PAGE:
The Bell of Grief Rings For Us All: A Review of All These Things Were Real

 

 

 

 

Reale's poems ring with so much grief, that particular agony that only the parent of a fiercely suffering child endures.  That her child is grown renders is no less excruciating, perhaps more.  Her experiences are at once mundane "I am in the chair in the corner, overly warm in my winter coat, pulled around me like a fortress" and life or death: "I want to crawl into the bed with my son, hand deliver him to safety like once before" (ICU). 

 

What Reale manages to accomplish so delicately is capture that which only a parent, and more specifically a mother, in this situation can fathom--the ever present knowledge that everyone else who cares or pretends to care will not suffer for your child's pain as you will:  "His fingernails grow, while everything else stands still.  I mention them to the nurse, a young woman with her hair in a severe bun, made up in irritation and sleeplessness.  Least of your worries, she says, one foot across the threshold and already out the door" (Crossing Borders). Even seemingly well-intentioned relatives and friends have the look of "so glad-it's-your-son-and-not-mine" (Unspoken) because this is every parent's ultimate fear.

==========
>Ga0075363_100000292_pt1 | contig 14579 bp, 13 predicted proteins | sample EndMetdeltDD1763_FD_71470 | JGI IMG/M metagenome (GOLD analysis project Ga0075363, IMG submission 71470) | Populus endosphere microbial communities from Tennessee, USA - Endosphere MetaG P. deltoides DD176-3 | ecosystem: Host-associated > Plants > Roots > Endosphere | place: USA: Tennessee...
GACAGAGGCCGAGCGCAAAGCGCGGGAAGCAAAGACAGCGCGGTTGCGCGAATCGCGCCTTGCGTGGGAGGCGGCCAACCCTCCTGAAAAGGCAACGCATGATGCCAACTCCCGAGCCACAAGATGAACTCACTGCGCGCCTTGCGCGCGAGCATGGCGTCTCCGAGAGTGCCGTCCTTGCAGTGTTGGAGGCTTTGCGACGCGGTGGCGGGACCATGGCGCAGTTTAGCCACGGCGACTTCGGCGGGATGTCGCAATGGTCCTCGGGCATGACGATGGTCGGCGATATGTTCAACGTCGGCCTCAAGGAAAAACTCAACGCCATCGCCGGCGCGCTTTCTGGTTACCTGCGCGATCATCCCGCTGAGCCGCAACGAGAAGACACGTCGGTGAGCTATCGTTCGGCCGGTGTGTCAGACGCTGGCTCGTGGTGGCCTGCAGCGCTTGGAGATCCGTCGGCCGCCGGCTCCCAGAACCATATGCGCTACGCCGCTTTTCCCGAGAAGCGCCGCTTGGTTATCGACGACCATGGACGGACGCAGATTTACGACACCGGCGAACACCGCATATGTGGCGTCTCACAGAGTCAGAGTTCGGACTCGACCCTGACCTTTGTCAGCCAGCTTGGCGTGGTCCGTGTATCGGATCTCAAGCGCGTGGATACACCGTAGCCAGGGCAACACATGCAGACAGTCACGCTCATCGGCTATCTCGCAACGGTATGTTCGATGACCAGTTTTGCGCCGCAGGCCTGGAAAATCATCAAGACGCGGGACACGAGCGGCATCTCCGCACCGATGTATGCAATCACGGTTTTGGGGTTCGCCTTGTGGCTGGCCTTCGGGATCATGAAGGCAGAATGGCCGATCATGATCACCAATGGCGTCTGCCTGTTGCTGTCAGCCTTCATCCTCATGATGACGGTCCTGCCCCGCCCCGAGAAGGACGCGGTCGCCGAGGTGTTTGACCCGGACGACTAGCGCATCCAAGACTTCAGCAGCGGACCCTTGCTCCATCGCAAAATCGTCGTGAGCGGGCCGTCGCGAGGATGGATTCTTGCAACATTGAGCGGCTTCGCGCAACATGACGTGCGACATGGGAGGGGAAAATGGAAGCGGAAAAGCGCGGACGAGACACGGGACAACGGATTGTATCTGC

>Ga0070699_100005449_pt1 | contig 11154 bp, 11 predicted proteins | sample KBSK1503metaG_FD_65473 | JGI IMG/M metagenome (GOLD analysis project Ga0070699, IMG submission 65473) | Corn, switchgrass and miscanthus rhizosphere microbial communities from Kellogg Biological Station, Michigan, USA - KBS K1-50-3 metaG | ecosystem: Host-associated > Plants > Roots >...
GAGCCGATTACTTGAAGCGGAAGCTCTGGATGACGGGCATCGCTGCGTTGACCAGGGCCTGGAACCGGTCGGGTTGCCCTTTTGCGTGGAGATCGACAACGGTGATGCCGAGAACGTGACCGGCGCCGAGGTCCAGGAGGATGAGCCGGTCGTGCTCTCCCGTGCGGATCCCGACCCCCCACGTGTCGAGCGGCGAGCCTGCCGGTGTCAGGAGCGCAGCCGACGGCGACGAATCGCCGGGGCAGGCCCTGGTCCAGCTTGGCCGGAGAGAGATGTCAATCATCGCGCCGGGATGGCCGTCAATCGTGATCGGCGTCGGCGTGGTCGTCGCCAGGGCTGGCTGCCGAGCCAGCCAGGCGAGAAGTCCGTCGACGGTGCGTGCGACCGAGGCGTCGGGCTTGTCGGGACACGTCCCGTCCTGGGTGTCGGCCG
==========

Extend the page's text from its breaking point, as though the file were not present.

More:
And what "All These Things Were Real:  Poems of Delerium Tremens" declares most fervently is one of life's ultimate hardships--that we dread what ill fate might beset our children and when one does we have not the luxury to sit in our own despair.  We must claw our way outside of our bludgeoned hearts into whatever the daily existence is for the sick child to do what is best for them, every single second, sacrificing absolutely everything for their health.  Everything else, our pride, our sorrow, our regret, our isolation, our confusion, becomes nothing.  Reale seems to suggest that if, as a parent, you've never heaved yourself bloodied through one of these ordeals, you are one of the lucky ones. And the ultimate irony she delivers is that while delirium tremens is a condition whereby one experiences hallucination, the fear of the mother whose child is suffering is a reality so much scarier, so much more haunted, so horrifically indefinite. The child can and might come out on the other side, but a parent's heart is rocked by her child's lurking demons, forever.

 

 

 

 

 

You can purchase this collection here. 

 

All These Things Were Reale: Poems of Delirium Tremens

West Philly Press

34 pages

7.95

 

 

 

 

 

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